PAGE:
13. As enjoyable as it is to watch, it seems at the same time ridiculously far to go for a joke. You can't escape the feeling that an extraordinary amount of time, money, and talent have been spent on a thin premise.
  14. Seems like they're off to a decent start.
  15. There's not a current star among them, but this wacky lineup could provide the biggest and brightest series of Celeb Appren train wrecks ever. Alas, as usual, the episodes of the show, are flabbier than Meat Loaf ever was, two long hours long.
  16. The story is as predictable as the sunrise, but somehow, instead of distracting from the film's enjoyment, that adds to it. As the world spins faster and more coarsely every day, it's a quiet pleasure to watch an old-fashioned production in which virtue, charity, and hard work are rewarded.
  17. Like The Office, The Mindy Project trades deftly on the humor of excruciating awkwardness.
  18. Public Morals gets going at the end of the pilot when one of the underbosses of the Irish mob is murdered, which sparks a war between various gangs, including the cops. But the action in this drama is there to serve the characters, who are always unique and engaging.
  19. Action and tight-squeeze situations outweigh eloquent pronouncements about 100 to 1 on this drama from ER's John Wells. It may not be the greatest show on Earth, but it's the most powerful cop drama in a few years.
  20. It was all cool years ago, but today it seems just a bit too contrived, even if it does mean lots of work for Hollywood stuntmen. TV has never had a successful remake of an old show, and there's no reason to believe The Fugitive, which debuts Friday at 8 p.m., will escape that bleak statistic. [6 Oct 2000]
    • Philadelphia Inquirer
  21. The best new TV show of the 2006-07 season.
  22. The focus and tone could shift and drift any number of ways in subsequent weeks. But whether it rises or falls, Empire is off to a sensational start.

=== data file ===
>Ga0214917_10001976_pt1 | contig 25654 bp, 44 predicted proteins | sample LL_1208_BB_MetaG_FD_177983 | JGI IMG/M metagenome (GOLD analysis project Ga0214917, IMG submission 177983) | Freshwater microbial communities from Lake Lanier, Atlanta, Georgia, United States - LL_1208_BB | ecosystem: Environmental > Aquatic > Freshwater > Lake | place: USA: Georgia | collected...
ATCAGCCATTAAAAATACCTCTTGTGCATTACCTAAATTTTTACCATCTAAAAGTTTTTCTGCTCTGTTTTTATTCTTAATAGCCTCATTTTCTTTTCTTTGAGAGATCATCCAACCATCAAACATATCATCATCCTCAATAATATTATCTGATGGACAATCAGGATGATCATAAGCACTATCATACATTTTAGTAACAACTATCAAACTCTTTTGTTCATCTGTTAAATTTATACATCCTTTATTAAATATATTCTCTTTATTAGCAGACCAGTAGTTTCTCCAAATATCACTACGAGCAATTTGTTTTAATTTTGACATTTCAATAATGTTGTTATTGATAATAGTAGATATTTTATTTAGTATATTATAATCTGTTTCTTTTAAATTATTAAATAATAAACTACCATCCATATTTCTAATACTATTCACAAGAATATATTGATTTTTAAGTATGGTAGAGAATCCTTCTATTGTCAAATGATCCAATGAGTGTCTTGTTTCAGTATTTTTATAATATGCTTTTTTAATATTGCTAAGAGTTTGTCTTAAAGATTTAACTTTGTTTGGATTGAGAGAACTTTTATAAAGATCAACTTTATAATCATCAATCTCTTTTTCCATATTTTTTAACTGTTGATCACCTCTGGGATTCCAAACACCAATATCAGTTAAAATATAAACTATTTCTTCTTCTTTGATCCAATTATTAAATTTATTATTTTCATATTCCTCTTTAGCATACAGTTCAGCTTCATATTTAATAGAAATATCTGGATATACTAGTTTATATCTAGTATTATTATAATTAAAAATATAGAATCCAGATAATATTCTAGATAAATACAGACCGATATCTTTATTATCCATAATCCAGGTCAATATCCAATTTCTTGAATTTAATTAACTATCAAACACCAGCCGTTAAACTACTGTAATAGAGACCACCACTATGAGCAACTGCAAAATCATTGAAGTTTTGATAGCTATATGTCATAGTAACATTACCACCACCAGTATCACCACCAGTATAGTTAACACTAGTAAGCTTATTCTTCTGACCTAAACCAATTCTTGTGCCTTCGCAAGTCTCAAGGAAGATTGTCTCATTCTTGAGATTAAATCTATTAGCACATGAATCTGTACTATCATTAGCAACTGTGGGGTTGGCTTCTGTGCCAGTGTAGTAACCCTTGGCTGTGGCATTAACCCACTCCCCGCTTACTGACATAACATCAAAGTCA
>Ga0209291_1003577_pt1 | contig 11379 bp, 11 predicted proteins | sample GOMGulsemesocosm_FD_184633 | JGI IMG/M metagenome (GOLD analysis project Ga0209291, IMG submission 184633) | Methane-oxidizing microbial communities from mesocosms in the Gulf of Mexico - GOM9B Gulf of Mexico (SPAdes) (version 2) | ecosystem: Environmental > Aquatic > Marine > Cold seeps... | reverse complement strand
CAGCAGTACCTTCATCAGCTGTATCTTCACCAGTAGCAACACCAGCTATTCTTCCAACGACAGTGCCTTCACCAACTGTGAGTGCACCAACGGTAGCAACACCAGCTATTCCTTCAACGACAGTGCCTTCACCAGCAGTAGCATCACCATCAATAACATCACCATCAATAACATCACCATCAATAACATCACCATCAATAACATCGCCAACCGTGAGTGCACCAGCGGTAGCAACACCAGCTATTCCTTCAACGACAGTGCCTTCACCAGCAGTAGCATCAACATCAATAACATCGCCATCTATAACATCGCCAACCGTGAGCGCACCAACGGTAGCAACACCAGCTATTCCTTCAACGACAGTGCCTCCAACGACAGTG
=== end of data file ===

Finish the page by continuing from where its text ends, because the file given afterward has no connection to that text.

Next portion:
23. He tweaks both his nice-guy image and the family-sitcom formula just enough to make his show feel new--yet he retains the sense of familiarity that beckons viewers and keeps them watching.
  24. It can be obvious, sometime a little plodding, but its heart is bigger than all of Lux, and it's the kind of show parents and kids can watch together without anybody saying, "Ewww."; With the name Life Unexpected, it actually is an unexpected pleasure.
  25. How I Met Your Mother is that rare TV comedy that relies more on character than jokes.
    • Philadelphia Inquirer
  26. This pilot's not quite as clever as those for Jane or Crazy Ex-Girlfriend were, but it's charming fun.
  27. Looking for something new and different on TV? It's not Burn Notice. Looking for some summertime fun? It is Burn Notice.
  28. The pilot about a woman pitcher (Kylie Bunbury) who gets called up to the San Diego Padres is a winning one, and as much about coping with overnight fame and the weight of other people's dreams as it is about baseball.
  29. An absorbing eight-episode show based on King's best-selling 11/22/63 and produced by J.J. Abrams.